The location for 2018’s Mr Gay World Competition
The new location for the 10th annual Mr Gay World competition to happen next year, 2018, in May has been announced.
The organization behind Mr Gay World has announced that the city and country in which next year’s competition will take place is Knysna, South Africa.
This will not be the first time that the competition has been held in South Africa. In fact, it won’t even be the second time but the third time. In addition, this will be the second time the compition will be hosted in the city of Knysna.
It’s also been promised that this coming competition will happen during Knysna’s Pink Loerie Mardi Gras and Arts Festival which is Africa’s largest LGBTQ festival.
After the announcement was made, Eric Butter, the president of Mr Gay World said:
“The 10th Mr Gay World marks a milestone.”
“We have worked with the team in South Africa twice and it has always been a great pleasure. They have the very best work ethic and they always deliver a world class event.”
That said, there is some concern for this event and its location.
Despite South Africa being an LGBTQ oasis in the vastly homophobic desert that is the continent of Africa, the country is not without its controversy.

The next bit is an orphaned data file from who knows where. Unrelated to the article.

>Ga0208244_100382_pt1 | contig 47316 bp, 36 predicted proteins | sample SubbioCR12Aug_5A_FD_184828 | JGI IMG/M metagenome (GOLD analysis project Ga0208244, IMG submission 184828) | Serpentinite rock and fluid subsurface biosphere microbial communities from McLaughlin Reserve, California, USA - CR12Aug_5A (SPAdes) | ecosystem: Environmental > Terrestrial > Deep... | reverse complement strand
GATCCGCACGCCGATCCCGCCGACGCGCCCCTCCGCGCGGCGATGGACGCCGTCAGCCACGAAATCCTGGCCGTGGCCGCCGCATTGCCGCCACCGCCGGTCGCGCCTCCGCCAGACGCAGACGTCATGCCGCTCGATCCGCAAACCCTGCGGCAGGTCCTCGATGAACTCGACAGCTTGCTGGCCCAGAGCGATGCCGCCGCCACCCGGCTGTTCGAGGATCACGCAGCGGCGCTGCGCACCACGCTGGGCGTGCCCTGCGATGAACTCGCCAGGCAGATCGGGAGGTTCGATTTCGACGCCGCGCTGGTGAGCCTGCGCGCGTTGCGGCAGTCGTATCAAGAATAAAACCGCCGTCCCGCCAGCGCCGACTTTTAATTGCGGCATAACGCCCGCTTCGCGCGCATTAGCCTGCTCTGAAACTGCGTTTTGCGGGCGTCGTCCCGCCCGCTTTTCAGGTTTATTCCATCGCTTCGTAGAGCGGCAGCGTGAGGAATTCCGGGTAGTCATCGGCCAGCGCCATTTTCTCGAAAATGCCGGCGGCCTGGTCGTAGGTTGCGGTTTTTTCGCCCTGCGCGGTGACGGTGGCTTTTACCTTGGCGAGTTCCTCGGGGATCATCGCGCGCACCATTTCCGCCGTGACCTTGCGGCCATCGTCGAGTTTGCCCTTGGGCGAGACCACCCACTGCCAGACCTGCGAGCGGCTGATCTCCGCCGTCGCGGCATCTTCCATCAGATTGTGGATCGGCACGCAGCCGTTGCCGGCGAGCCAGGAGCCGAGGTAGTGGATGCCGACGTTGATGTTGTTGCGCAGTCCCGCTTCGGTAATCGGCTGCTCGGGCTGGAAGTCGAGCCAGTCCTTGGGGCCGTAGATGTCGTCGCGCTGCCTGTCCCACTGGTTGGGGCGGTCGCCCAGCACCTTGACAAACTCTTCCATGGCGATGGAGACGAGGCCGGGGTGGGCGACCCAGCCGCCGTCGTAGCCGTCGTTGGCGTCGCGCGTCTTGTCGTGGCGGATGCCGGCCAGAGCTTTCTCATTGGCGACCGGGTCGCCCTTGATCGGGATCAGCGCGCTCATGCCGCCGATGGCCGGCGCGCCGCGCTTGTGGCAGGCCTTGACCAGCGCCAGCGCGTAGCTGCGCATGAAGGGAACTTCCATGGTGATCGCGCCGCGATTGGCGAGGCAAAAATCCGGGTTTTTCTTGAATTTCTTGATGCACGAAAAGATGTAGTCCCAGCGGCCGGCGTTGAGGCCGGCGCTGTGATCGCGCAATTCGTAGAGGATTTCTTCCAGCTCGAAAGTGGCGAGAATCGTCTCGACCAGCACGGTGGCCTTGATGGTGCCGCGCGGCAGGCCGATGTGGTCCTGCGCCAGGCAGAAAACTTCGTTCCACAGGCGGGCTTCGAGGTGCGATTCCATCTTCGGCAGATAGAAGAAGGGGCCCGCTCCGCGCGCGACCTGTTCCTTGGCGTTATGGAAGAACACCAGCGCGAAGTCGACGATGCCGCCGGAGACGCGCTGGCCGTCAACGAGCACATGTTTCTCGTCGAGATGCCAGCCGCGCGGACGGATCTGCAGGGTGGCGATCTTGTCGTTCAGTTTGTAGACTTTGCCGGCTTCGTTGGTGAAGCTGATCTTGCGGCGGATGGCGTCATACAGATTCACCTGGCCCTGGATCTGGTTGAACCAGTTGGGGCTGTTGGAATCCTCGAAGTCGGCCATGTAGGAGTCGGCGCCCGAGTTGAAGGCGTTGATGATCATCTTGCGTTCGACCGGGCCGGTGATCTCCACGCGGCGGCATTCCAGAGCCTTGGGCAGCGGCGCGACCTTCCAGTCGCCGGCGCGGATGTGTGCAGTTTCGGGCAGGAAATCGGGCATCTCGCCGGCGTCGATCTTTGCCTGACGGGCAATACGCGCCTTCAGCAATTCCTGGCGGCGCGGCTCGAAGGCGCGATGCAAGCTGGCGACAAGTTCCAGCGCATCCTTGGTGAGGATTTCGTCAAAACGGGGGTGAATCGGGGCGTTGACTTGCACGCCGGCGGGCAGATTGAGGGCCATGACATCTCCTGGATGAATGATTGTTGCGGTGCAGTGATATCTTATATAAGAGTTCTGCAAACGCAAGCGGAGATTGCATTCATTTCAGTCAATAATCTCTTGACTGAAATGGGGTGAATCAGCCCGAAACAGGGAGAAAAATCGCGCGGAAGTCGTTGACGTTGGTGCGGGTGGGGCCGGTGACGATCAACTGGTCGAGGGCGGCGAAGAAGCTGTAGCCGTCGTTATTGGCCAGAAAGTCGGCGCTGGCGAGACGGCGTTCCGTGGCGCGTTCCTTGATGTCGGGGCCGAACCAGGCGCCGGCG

Earlier this year, Knysa had a large fire that killed six and displaced 10,000. Afterwards, some inserted their homophobically charge religious ideas into the situation.
Facebook user Bossie Boshoff shared the idea that it was God’s way of punishing South Africa after 12 gay marriages took place at the Pink Loerie Mardi Gras and Arts Festival. An idea that erupted equality in ferociousness to the inciting flames.
“Can you remember last year when Knysna was made up in pink and 12 homosexual marriages took place on one day?” reports News 24.
He continued: “It was only after the election of the Dutch Reformed Church when they approved gay homosexual marriage.”
“It was all over the newspapers. They mustn’t cry now about the fire. It dared god. God doesn’t let himself be mocked.”
Despite all this, Butter says that he specifically chose Knsyna as a way to show support for the Knysnian people and the LGBTQ people in South Africa and Africa overall.
“We also decided on South Africa because we wanted the international community to support the rebuilding of Knysna after the devastating fires in June.”